History of continental shelf and slope sedimentation on the US middle Atlantic margin
Published:January 01, 2014
Kenneth G. Miller, James V. Browning, Gregory S. Mountain, Robert E. Sheridan, Peter J. Sugarman, Scott Glenn, Beth A. Christensen, 2014. "History of continental shelf and slope sedimentation on the US middle Atlantic margin", Continental Shelves of the World: Their Evolution During the Last Glacio-Eustatic Cycle, F. L. Chiocci, A. R. Chivas
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We describe sedimentation on the storm-dominated, microtidal, continental shelf and slope of the eastern US passive continental margin between the Hudson and Wilmington canyons. Sediments here recorded sea-level changes over the past 100 myr and provide a classic example of the interplay among eustasy, tectonism and sedimentation. Long-term margin evolution reflects changes in morphology from a Late Cretaceous–Eocene ramp to Oligocene and younger prograding clinothem geometries, a transition found on several other margins. Deltaic systems influenced Cretaceous and Miocene sedimentation, but, in general, the Maastrichtian–Palaeogene shelf was starved of sediment. Pre-Pleistocene sequences follow a repetitive model, with fining- and coarsening-upward successions associated with transgressions and regressions, respectively. Pleistocene–Holocene sequences are generally quite thin (<20 m per sequence) and discontinuous beneath the modern shelf, reflecting starved sedimentation under high rates of eustatic change and low rates of subsidence. However, Pleistocene sequences can attain great thickness (hundreds of metres) beneath the outermost shelf and continental slope. Holocene sedimentation on the inner shelf reflects transgression, decelerating from rates of approximately 3–4 to around 2 mm a−1 from 5 to 2 ka. Modern shelf sedimentation primarily reflects palimpsest sand sheets plastered and reworked into geostrophically controlled nearshore and shelf shore-oblique sand ridges, and does not provide a good analogue for pre-Pleistocene deposition.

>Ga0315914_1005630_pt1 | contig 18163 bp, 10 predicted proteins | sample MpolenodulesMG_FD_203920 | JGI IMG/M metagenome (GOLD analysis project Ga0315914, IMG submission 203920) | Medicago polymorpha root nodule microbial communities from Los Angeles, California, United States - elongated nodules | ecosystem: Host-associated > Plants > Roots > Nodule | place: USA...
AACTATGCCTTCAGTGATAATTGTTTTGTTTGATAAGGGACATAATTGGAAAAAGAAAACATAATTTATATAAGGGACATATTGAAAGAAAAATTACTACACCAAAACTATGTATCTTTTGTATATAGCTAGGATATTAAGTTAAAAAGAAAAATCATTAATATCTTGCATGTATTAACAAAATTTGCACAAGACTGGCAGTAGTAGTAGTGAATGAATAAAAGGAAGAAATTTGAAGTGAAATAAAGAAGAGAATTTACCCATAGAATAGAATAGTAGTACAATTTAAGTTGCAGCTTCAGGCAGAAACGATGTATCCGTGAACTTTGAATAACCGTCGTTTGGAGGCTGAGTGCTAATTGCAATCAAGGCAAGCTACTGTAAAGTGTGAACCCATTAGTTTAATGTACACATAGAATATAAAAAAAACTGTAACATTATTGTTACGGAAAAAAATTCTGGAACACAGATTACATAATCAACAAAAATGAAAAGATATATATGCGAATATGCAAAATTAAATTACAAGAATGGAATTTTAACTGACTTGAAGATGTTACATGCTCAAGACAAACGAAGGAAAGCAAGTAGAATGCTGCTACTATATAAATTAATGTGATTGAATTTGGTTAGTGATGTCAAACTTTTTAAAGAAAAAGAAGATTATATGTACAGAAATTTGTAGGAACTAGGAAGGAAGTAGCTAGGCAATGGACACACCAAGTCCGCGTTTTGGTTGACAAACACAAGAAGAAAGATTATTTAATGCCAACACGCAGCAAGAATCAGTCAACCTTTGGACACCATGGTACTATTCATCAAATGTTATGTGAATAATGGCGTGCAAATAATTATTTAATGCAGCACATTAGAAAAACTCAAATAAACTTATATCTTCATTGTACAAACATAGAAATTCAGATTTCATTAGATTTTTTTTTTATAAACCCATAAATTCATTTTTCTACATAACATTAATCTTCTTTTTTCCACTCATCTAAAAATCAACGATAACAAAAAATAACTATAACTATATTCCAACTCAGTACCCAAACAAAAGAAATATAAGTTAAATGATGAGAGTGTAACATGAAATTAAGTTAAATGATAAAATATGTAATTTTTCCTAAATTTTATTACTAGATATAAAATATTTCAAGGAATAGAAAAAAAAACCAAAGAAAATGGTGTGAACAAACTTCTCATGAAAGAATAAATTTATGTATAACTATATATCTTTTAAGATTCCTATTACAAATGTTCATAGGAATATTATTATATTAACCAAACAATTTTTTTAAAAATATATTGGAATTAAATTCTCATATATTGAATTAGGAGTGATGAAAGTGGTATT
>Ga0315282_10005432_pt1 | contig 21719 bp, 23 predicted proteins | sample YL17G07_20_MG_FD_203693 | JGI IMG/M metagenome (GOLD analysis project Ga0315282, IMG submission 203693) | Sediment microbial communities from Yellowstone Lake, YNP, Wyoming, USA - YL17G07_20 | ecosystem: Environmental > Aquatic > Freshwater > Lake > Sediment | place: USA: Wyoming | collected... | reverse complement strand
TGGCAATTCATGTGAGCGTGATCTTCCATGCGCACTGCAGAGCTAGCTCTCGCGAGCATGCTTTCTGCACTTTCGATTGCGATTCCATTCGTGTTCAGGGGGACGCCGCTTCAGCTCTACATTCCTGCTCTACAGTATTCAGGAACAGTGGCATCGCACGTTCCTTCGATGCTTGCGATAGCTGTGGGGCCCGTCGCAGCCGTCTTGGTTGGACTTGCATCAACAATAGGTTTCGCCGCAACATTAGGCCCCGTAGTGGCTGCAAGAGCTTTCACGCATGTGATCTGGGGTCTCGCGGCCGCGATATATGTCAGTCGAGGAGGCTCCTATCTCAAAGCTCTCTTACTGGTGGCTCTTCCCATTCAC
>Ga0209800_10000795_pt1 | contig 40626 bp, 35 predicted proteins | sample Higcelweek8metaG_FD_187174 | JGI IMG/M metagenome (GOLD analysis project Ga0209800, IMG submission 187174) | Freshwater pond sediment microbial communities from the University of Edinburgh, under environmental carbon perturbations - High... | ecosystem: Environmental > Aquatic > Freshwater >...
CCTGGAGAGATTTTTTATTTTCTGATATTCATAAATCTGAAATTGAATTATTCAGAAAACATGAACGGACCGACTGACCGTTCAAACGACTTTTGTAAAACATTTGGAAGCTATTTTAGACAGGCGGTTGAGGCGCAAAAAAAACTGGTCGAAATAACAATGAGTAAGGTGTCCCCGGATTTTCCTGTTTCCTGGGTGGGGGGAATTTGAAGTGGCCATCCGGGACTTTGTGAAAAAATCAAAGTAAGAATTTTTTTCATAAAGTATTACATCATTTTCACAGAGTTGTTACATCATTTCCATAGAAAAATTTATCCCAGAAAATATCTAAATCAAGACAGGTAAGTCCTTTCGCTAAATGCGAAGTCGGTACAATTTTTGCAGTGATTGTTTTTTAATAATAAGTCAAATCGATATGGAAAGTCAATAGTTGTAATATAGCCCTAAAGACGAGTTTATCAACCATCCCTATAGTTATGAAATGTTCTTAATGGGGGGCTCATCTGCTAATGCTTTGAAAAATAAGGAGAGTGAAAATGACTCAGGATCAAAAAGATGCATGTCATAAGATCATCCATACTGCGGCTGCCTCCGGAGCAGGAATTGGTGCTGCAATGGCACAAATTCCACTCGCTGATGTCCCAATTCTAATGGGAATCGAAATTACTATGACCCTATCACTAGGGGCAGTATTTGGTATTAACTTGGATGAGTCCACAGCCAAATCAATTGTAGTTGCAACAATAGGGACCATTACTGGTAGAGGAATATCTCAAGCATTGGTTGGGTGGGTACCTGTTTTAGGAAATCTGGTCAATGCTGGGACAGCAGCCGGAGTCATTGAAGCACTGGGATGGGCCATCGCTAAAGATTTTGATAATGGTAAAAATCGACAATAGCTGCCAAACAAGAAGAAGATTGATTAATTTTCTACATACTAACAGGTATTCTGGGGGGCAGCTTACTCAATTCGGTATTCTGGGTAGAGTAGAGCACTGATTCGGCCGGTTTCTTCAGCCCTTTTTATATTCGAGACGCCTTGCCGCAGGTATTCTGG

References used in the comparison of all dates for New Jersey localities in Figure 3.8 are available at http://www.geolsoc.org.uk/SUP18749.
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Continental Shelves of the World: Their Evolution During the Last Glacio-Eustatic Cycle
The world's continental shelves are the sites of vast resources of food, energy and minerals, the exploitation of which is continuously increasing. Fluctuating global sea levels throughout the Quaternary period produced multiple transgressive and regressive cycles that profoundly affected and shaped these shelves. The complex interactions among climate, sea level, tectonics, oceanography and sediment input have formed distinctive sediment packages on each shelf and provide a guide to the interpretation of older shelf sequences throughout the geological record.
This Memoir compiles studies on 23 selected shelves from all the continents, focusing on their evolution and examining the patterns of sedimentation during the past approximately 125 000 years. In addition to providing basic background information for each area, the chapters consider specific aspects of continental shelf research, from seismic stratigraphy to geomorphology, from palaeoceanography to palaeo sea-level reconstruction and from palaeontology to geochemistry.